The regions around Naples in Southern Italy beat with a primal heart that’s at odds with the more genteel areas around Rome and Florence to the north. Naples, a Grecian founded city in the shadow of the still active volcano, Vesuvius, hosts a number of neo-traditional folk musicians who’ve taken the bucolic sounds of the region, blended them with world beats and modern arrangements and created some enthralling new music based on traditional themes.
Three of the most accomplished and experienced of these musicians have taken the ancient name of the famous volcano and joined together to form Vesevo, and their eponymously titled album is released next week. Francesco Manna is a frame drum maestro whose approach to the instruments has been both scholarly and experimental. Blending his mastery of traditional southern European frame drums and the Persian Daf with similar instruments and vocal styles from around the world. Violin player Antonio Fraioli has been at the heart of the Naples folk music scene since the 1990’s and, among many achievements, has run the “experimental course in popular music” at the Conservatory of Lecce. The approach taken by Vesevo echoes, and builds on Antonio’s work with bands such as Spaccanapoli. The impassioned vocal performances of Antonio Di Ponte stem from a deep love and understanding of blues guitar and vocal. Among a number of his successful projects are Waning Moon (which he co-founded) and Red Castanets. Antonio is also currently recording a solo album.
Vesevo have taken the oral, musical and dance traditions of southern Italy, such as famous Tarantella and Tammorra, and guided them, majestically, down a new path that leads to the thriving heart of Naples. In the opening ‘O Rre Rre that heartbeat is immediately apparent with early chants backed by violin. As the song develops there’s a strong sense of passion from Antonio’s gritty vocal that’s countered by tense and intricate violin. It’s the kind of opening that would have a live audience on their feet right away – and the rest of the album is going to keep them there. Initially the most striking aspect of Vesevo’s music is that passionate vocal delivery from Di Ponte that seems to owe as much to North African as to Delta blues. In Muntagna pe’ Muntagna he sings exaltingly over a guitar rhythm, breath-taking percussion and intricate violin harmonies that expand to fill the sky. That North African blues influence comes across even more arrestingly in Scioscia Viento, with electric guitar straight from the Niger amid snatches of declaimed vocal.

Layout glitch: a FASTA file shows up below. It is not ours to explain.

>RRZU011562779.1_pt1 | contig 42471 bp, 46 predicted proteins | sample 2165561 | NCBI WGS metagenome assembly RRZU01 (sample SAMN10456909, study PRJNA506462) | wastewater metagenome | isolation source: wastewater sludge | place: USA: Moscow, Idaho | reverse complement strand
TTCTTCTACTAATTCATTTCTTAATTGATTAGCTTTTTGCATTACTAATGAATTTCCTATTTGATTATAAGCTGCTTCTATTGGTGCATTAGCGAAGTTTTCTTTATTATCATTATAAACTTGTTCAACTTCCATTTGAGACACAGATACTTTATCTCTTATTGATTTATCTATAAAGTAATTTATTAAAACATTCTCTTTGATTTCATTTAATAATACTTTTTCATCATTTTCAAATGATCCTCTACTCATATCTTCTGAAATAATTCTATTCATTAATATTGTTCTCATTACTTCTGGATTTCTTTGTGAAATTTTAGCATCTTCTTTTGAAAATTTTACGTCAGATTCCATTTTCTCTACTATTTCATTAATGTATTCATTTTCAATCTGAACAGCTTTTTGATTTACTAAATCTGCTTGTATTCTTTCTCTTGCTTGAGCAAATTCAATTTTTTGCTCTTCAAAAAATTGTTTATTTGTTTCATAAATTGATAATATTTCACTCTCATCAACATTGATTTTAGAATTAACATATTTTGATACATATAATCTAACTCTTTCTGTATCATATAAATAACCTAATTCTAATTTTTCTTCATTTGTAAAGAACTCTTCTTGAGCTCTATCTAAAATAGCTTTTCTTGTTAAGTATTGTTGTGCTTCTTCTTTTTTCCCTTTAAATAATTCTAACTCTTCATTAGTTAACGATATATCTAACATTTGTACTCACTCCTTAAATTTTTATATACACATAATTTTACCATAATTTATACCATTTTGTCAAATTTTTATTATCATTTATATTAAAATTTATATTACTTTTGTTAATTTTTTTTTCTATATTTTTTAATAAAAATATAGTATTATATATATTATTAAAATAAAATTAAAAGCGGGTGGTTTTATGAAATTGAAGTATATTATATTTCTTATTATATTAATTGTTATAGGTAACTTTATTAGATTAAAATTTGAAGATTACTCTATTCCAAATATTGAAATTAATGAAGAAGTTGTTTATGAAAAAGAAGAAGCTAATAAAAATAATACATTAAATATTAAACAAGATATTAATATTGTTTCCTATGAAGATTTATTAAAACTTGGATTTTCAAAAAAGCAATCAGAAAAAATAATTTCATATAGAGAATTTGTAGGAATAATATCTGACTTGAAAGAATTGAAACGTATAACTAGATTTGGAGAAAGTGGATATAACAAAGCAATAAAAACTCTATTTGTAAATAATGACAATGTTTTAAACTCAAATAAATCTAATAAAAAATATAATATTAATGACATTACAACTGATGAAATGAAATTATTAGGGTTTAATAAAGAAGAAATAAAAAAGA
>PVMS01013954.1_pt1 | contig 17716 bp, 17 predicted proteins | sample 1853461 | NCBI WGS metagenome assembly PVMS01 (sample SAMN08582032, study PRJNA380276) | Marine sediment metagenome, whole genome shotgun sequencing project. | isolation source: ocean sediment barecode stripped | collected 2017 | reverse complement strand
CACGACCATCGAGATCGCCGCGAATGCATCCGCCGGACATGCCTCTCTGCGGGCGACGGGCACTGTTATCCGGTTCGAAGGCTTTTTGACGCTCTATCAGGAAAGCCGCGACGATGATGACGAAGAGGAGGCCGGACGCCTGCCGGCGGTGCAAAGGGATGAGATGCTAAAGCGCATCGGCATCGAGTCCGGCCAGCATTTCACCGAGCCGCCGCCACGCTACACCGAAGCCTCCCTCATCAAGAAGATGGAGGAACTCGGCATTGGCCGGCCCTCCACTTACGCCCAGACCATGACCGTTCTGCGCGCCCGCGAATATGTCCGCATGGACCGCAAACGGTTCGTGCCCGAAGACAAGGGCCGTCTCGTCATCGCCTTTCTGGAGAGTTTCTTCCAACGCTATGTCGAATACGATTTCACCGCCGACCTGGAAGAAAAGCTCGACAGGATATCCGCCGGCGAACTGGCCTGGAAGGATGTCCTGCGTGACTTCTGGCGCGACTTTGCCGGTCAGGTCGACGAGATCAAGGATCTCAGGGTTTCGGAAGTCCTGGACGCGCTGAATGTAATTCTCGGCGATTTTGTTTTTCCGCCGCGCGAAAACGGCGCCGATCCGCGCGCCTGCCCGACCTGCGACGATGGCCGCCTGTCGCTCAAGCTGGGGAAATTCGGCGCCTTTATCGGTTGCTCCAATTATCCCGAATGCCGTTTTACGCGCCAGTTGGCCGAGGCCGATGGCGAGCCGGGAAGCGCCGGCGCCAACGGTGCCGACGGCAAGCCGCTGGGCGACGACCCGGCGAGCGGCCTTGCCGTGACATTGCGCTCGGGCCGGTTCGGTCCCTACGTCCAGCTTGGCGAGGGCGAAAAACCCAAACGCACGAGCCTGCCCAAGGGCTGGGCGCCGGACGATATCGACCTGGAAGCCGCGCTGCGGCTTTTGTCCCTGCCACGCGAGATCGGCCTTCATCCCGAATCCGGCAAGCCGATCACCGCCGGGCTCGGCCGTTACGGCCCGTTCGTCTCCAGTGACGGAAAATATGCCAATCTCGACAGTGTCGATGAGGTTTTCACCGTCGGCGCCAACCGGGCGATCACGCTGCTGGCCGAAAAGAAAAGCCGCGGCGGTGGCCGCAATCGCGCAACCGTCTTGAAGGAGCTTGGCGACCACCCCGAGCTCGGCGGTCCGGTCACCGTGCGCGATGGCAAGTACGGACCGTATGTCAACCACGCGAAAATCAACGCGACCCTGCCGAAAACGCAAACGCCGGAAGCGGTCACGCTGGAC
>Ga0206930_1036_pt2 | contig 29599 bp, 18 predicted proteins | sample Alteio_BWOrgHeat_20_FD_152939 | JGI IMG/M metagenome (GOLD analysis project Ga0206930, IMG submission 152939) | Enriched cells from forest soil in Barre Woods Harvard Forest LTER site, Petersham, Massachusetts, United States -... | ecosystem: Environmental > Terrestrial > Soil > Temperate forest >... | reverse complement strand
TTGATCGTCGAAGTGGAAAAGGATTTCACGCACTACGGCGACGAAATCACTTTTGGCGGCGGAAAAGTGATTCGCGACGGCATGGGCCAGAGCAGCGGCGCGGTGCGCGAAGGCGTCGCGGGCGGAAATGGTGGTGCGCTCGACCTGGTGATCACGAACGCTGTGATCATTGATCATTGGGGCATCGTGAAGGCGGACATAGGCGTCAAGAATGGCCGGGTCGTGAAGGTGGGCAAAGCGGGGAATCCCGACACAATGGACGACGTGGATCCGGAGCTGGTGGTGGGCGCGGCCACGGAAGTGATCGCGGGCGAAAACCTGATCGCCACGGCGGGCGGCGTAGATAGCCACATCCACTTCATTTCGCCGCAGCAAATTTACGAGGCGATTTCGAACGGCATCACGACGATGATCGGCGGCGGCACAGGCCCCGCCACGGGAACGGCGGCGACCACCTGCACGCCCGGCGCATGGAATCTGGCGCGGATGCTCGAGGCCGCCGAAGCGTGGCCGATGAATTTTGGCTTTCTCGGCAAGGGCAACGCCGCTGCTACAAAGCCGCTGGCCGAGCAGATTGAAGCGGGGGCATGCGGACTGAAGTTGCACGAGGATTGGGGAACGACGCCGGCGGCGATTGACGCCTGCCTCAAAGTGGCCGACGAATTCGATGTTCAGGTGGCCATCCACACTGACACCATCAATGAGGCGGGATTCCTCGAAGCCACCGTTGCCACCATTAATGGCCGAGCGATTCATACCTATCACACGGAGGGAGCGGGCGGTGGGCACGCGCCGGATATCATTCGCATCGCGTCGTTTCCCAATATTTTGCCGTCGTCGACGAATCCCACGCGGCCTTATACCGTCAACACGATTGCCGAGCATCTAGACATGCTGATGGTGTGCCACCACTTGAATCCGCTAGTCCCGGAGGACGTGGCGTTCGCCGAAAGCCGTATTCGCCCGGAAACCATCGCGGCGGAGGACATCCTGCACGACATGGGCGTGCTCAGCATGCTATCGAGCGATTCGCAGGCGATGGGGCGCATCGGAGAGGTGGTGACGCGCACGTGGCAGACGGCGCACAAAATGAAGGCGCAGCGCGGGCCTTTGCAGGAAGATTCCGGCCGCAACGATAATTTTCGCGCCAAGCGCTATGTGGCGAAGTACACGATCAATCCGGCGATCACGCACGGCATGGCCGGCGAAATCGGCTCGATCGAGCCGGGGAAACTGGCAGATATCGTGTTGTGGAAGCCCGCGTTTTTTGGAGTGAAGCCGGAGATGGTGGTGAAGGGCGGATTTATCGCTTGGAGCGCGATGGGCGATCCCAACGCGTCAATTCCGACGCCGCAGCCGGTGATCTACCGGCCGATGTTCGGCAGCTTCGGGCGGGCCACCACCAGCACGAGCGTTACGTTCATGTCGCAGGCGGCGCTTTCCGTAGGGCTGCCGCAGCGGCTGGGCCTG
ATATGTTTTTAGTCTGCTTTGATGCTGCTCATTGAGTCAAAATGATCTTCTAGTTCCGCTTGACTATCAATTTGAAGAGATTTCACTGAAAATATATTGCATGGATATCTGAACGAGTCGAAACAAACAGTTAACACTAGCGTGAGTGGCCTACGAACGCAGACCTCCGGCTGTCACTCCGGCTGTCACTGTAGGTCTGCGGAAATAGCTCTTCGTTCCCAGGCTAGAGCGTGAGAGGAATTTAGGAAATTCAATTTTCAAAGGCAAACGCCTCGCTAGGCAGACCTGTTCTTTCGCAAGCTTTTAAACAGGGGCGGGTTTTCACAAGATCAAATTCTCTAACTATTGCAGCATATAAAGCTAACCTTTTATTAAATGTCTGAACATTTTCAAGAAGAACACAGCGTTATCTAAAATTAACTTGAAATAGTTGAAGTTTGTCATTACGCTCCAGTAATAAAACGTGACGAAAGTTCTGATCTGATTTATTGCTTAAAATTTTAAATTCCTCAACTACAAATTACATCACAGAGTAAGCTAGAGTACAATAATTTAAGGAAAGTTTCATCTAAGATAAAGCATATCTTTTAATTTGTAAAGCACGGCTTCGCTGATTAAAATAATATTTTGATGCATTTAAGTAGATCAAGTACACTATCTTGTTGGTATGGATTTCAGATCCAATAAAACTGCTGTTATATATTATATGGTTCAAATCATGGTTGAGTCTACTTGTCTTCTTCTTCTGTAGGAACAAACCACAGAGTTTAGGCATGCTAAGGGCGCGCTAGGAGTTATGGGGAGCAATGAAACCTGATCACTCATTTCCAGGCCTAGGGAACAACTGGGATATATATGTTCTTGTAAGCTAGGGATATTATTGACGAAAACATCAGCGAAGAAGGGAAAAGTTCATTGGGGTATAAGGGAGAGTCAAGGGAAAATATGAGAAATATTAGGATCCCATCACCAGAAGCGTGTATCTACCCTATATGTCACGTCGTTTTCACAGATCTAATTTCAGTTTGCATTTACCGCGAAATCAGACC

There’s more than a hint of the Balkans in the mix too, especially in cascading violin and frantic energy of Tarantamara. Although the tarantella rhythm on the tambourine is predominant, the violin stirs the soul all the way through, building a more and more frantic energy toward an almost primeval wail. The title of Tarantella alia Calabrese isn’t needed to verify its roots, but with the traditional tones of the mandolin in this dance replaced by violin it’s a sound that can reach out to listeners from a more northern latitude. Fraioli’s violin doesn’t claim all the glory, though. Tammurriata presents Di Ponte’s vocal and Manna’s percussion in and astounding, evocative performance of a less well known dance from southern Italy.
The sound is sparse in terms of its individual components but the overall feeling is big and wide; full of power, passion and excitement, dense with ancient metres and even more primitive rhythms. This is, without a doubt, dance music; but it still finds time for more reflective moments.
Catarina, with its intricate bells and handclaps beside a vocal that has all the passion of a besotted lover, reinforces the Moorish tones that permeate the music. And the seemingly relentless pace is relaxed even more for Figliole, with its plaintive vocal and harmonizing violin. The dances may be the high point of the album for many, but there’s no denying that the closing Riturnella, with its sombre violin and pleading vocal, is laden with intense emotions that could rival any Verdi opera.
Di Ponte, Manna and Fraioli have, for many years, been involved in the performance and teaching of the musical traditions of southern Italy. The nine songs presented as Vesevo were recorded live in the studio but represent three years of research, writing and performance. It must have been a fascinating journey for these three talented and dedicated musicians, because the result of their efforts is utterly enthralling.
Review by: Neil McFadyen